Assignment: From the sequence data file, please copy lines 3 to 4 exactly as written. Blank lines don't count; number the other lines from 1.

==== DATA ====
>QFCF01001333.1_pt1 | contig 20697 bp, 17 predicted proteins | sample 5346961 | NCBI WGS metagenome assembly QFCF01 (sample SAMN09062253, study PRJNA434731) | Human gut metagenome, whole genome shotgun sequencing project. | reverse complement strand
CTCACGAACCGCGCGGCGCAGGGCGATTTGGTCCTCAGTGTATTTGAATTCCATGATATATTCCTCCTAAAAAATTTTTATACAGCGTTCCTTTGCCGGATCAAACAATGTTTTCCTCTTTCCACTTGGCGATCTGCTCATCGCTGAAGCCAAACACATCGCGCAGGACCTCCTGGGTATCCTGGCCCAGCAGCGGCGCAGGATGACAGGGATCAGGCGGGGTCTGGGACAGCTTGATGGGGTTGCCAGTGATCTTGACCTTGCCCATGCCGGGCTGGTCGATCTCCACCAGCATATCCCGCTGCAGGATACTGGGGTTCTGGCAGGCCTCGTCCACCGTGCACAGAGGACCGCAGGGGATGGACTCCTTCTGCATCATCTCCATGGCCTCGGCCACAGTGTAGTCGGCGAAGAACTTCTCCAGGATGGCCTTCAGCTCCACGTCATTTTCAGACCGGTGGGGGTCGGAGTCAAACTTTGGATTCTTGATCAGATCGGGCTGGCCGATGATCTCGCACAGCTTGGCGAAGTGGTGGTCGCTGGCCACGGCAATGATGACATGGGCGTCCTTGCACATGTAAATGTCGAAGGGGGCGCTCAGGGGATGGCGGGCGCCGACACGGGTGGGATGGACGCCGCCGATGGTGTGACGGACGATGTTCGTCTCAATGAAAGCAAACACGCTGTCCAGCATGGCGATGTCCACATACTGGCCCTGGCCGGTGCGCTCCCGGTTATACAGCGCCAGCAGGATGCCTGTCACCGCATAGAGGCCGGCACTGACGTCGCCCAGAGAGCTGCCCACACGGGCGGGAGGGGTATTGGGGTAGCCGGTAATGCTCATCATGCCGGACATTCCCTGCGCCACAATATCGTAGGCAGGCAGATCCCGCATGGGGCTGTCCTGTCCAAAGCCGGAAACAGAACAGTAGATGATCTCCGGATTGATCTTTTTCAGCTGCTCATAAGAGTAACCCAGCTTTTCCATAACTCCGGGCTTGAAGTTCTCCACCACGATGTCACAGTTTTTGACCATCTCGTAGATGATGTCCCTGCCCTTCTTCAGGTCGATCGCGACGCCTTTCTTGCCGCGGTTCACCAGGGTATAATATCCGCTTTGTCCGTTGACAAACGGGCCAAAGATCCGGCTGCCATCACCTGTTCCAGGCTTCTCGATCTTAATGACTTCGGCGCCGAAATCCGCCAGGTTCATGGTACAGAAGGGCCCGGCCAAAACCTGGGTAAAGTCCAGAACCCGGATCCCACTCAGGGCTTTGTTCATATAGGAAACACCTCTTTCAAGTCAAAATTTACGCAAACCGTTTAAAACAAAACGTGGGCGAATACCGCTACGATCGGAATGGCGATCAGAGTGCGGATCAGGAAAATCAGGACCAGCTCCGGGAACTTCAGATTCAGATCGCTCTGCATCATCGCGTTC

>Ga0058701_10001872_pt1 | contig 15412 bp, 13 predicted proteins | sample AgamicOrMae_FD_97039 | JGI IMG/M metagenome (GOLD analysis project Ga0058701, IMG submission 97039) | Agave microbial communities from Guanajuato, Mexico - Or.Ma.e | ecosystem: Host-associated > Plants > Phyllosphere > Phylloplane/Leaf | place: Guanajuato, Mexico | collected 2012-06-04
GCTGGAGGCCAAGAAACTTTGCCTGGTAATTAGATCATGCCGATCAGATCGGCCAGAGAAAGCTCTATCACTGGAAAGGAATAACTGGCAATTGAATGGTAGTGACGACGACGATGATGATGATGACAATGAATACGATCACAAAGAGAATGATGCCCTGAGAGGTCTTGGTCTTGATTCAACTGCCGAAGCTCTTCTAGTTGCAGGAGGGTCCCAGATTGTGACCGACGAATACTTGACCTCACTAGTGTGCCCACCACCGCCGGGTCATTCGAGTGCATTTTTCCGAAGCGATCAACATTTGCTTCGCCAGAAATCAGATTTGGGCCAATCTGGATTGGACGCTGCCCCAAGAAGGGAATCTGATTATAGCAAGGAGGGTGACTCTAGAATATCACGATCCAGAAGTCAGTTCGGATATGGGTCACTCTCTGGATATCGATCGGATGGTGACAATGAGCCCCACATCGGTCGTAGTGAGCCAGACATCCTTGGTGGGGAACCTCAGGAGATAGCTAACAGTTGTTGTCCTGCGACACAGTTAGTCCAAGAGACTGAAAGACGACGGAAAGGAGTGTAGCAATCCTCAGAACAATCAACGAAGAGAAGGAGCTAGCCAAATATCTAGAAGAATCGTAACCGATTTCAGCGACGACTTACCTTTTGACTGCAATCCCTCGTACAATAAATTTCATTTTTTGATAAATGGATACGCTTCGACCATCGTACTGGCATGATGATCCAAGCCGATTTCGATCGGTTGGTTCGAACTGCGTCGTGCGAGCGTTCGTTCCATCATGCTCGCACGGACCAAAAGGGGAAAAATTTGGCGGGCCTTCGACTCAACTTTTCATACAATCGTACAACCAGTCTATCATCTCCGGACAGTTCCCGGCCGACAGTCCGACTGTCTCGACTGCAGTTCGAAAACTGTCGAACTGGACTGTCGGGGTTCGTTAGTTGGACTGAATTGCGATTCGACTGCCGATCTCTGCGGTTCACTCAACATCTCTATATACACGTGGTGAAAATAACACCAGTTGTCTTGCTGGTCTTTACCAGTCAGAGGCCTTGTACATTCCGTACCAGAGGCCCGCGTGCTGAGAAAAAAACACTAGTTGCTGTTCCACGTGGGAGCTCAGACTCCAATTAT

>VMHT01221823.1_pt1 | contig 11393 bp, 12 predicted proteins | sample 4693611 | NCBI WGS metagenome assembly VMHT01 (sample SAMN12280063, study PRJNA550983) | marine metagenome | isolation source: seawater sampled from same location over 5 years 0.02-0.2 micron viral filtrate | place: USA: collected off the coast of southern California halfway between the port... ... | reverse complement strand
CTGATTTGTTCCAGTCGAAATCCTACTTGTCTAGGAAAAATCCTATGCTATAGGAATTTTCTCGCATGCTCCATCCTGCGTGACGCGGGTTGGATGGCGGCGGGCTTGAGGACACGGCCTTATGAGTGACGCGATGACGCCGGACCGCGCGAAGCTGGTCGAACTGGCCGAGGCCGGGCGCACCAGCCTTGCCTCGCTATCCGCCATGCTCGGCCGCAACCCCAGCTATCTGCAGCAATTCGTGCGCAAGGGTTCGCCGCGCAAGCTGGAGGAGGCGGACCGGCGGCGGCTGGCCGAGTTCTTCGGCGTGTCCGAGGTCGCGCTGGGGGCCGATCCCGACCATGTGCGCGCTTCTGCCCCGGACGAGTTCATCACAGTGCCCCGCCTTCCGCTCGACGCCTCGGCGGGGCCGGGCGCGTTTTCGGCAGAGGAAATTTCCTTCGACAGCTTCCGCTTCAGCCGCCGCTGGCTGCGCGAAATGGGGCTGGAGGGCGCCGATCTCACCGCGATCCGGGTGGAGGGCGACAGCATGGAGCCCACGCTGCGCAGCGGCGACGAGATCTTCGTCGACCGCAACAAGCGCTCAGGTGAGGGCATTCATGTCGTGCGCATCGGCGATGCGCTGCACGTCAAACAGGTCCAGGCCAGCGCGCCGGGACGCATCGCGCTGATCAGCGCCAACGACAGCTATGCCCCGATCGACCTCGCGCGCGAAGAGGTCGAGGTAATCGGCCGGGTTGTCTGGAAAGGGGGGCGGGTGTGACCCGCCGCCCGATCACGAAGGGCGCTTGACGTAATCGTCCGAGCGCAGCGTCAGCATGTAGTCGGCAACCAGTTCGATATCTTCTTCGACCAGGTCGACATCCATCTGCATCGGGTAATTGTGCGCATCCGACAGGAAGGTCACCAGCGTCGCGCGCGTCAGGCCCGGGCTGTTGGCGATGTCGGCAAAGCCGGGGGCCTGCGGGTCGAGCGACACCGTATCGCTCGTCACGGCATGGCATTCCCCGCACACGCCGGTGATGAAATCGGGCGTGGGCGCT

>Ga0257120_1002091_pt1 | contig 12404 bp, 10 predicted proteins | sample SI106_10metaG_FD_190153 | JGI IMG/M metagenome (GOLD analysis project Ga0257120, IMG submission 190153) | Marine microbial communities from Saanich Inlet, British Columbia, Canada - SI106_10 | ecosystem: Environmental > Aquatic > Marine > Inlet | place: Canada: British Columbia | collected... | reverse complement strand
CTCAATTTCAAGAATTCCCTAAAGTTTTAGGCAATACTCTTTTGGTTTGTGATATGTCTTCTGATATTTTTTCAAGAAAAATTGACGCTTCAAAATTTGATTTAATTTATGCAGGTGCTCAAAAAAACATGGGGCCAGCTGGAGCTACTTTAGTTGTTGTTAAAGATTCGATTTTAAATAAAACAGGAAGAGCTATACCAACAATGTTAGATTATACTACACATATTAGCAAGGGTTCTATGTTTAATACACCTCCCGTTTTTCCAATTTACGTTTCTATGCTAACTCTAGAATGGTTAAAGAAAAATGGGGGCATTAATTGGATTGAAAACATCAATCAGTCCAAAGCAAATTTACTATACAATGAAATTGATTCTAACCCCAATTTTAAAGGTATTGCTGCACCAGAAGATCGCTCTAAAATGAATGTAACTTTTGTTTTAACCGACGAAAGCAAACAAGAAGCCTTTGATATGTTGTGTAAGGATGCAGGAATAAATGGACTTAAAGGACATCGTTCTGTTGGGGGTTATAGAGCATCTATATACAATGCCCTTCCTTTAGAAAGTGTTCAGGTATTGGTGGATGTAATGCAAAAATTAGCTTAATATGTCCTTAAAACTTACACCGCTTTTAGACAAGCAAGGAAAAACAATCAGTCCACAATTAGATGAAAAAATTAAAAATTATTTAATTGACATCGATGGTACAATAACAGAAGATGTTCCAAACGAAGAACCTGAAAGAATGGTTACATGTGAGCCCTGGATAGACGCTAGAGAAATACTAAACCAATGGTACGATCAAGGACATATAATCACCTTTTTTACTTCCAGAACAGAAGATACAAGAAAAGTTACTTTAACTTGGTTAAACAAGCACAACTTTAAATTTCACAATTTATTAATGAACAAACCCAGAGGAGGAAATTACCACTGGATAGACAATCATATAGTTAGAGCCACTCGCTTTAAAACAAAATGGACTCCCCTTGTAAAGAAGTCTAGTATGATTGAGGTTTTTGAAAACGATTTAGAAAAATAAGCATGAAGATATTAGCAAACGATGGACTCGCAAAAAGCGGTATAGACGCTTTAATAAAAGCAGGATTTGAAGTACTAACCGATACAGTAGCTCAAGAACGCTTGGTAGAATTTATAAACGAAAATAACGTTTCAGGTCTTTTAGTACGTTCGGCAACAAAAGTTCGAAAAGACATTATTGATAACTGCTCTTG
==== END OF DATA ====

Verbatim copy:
>Ga0058701_10001872_pt1 | contig 15412 bp, 13 predicted proteins | sample AgamicOrMae_FD_97039 | JGI IMG/M metagenome (GOLD analysis project Ga0058701, IMG submission 97039) | Agave microbial communities from Guanajuato, Mexico - Or.Ma.e | ecosystem: Host-associated > Plants > Phyllosphere > Phylloplane/Leaf | place: Guanajuato, Mexico | collected 2012-06-04
GCTGGAGGCCAAGAAACTTTGCCTGGTAATTAGATCATGCCGATCAGATCGGCCAGAGAAAGCTCTATCACTGGAAAGGAATAACTGGCAATTGAATGGTAGTGACGACGACGATGATGATGATGACAATGAATACGATCACAAAGAGAATGATGCCCTGAGAGGTCTTGGTCTTGATTCAACTGCCGAAGCTCTTCTAGTTGCAGGAGGGTCCCAGATTGTGACCGACGAATACTTGACCTCACTAGTGTGCCCACCACCGCCGGGTCATTCGAGTGCATTTTTCCGAAGCGATCAACATTTGCTTCGCCAGAAATCAGATTTGGGCCAATCTGGATTGGACGCTGCCCCAAGAAGGGAATCTGATTATAGCAAGGAGGGTGACTCTAGAATATCACGATCCAGAAGTCAGTTCGGATATGGGTCACTCTCTGGATATCGATCGGATGGTGACAATGAGCCCCACATCGGTCGTAGTGAGCCAGACATCCTTGGTGGGGAACCTCAGGAGATAGCTAACAGTTGTTGTCCTGCGACACAGTTAGTCCAAGAGACTGAAAGACGACGGAAAGGAGTGTAGCAATCCTCAGAACAATCAACGAAGAGAAGGAGCTAGCCAAATATCTAGAAGAATCGTAACCGATTTCAGCGACGACTTACCTTTTGACTGCAATCCCTCGTACAATAAATTTCATTTTTTGATAAATGGATACGCTTCGACCATCGTACTGGCATGATGATCCAAGCCGATTTCGATCGGTTGGTTCGAACTGCGTCGTGCGAGCGTTCGTTCCATCATGCTCGCACGGACCAAAAGGGGAAAAATTTGGCGGGCCTTCGACTCAACTTTTCATACAATCGTACAACCAGTCTATCATCTCCGGACAGTTCCCGGCCGACAGTCCGACTGTCTCGACTGCAGTTCGAAAACTGTCGAACTGGACTGTCGGGGTTCGTTAGTTGGACTGAATTGCGATTCGACTGCCGATCTCTGCGGTTCACTCAACATCTCTATATACACGTGGTGAAAATAACACCAGTTGTCTTGCTGGTCTTTACCAGTCAGAGGCCTTGTACATTCCGTACCAGAGGCCCGCGTGCTGAGAAAAAAACACTAGTTGCTGTTCCACGTGGGAGCTCAGACTCCAATTAT